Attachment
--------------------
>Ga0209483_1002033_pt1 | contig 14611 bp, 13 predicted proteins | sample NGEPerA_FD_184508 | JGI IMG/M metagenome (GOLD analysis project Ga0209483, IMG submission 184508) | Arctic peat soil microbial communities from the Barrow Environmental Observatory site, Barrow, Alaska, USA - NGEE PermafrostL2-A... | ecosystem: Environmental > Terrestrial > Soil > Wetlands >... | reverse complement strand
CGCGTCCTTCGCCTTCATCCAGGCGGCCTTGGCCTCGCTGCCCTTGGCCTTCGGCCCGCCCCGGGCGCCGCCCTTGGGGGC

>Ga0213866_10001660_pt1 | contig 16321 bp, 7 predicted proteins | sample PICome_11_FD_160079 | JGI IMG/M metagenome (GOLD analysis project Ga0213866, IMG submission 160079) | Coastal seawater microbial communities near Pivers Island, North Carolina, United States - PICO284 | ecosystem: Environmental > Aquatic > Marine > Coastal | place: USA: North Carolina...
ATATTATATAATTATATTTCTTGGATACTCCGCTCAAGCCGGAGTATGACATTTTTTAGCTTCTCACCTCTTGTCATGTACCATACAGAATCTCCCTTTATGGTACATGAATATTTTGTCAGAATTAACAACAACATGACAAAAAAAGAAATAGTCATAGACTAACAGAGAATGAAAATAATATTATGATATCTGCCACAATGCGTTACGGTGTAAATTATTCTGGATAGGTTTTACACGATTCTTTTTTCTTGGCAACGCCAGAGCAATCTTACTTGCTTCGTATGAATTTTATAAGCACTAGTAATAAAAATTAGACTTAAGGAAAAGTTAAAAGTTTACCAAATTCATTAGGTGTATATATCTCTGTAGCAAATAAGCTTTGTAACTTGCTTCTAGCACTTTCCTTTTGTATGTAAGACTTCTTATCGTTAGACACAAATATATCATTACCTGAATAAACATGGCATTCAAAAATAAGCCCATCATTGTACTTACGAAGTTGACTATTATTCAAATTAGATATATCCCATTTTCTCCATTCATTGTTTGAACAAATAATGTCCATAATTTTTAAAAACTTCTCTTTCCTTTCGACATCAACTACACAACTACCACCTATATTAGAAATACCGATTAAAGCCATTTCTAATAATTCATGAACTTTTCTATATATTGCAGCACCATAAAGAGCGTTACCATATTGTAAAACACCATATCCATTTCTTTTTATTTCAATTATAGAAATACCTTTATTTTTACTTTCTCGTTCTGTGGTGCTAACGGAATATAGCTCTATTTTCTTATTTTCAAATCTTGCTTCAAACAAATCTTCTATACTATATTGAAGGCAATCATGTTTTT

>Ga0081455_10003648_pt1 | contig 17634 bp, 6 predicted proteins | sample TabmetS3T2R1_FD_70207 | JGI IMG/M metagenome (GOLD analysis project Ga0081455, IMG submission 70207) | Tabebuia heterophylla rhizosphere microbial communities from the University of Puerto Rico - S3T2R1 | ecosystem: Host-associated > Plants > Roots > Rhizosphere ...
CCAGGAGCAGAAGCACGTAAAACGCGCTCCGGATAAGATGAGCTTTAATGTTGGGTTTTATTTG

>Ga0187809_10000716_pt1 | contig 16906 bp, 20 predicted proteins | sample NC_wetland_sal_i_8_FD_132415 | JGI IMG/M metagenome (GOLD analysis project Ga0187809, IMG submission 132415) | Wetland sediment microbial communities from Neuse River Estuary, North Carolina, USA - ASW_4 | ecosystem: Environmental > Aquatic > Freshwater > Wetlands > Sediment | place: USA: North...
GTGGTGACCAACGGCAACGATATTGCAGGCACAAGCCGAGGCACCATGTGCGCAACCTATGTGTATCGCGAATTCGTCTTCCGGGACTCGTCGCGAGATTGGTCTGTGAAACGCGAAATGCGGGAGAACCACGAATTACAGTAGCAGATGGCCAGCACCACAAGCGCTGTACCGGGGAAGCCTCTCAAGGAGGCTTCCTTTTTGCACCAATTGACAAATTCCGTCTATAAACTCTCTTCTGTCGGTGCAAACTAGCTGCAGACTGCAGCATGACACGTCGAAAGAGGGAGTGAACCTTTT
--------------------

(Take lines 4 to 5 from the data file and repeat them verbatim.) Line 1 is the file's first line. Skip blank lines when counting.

ATATTATATAATTATATTTCTTGGATACTCCGCTCAAGCCGGAGTATGACATTTTTTAGCTTCTCACCTCTTGTCATGTACCATACAGAATCTCCCTTTATGGTACATGAATATTTTGTCAGAATTAACAACAACATGACAAAAAAAGAAATAGTCATAGACTAACAGAGAATGAAAATAATATTATGATATCTGCCACAATGCGTTACGGTGTAAATTATTCTGGATAGGTTTTACACGATTCTTTTTTCTTGGCAACGCCAGAGCAATCTTACTTGCTTCGTATGAATTTTATAAGCACTAGTAATAAAAATTAGACTTAAGGAAAAGTTAAAAGTTTACCAAATTCATTAGGTGTATATATCTCTGTAGCAAATAAGCTTTGTAACTTGCTTCTAGCACTTTCCTTTTGTATGTAAGACTTCTTATCGTTAGACACAAATATATCATTACCTGAATAAACATGGCATTCAAAAATAAGCCCATCATTGTACTTACGAAGTTGACTATTATTCAAATTAGATATATCCCATTTTCTCCATTCATTGTTTGAACAAATAATGTCCATAATTTTTAAAAACTTCTCTTTCCTTTCGACATCAACTACACAACTACCACCTATATTAGAAATACCGATTAAAGCCATTTCTAATAATTCATGAACTTTTCTATATATTGCAGCACCATAAAGAGCGTTACCATATTGTAAAACACCATATCCATTTCTTTTTATTTCAATTATAGAAATACCTTTATTTTTACTTTCTCGTTCTGTGGTGCTAACGGAATATAGCTCTATTTTCTTATTTTCAAATCTTGCTTCAAACAAATCTTCTATACTATATTGAAGGCAATCATGTTTTT

>Ga0081455_10003648_pt1 | contig 17634 bp, 6 predicted proteins | sample TabmetS3T2R1_FD_70207 | JGI IMG/M metagenome (GOLD analysis project Ga0081455, IMG submission 70207) | Tabebuia heterophylla rhizosphere microbial communities from the University of Puerto Rico - S3T2R1 | ecosystem: Host-associated > Plants > Roots > Rhizosphere ...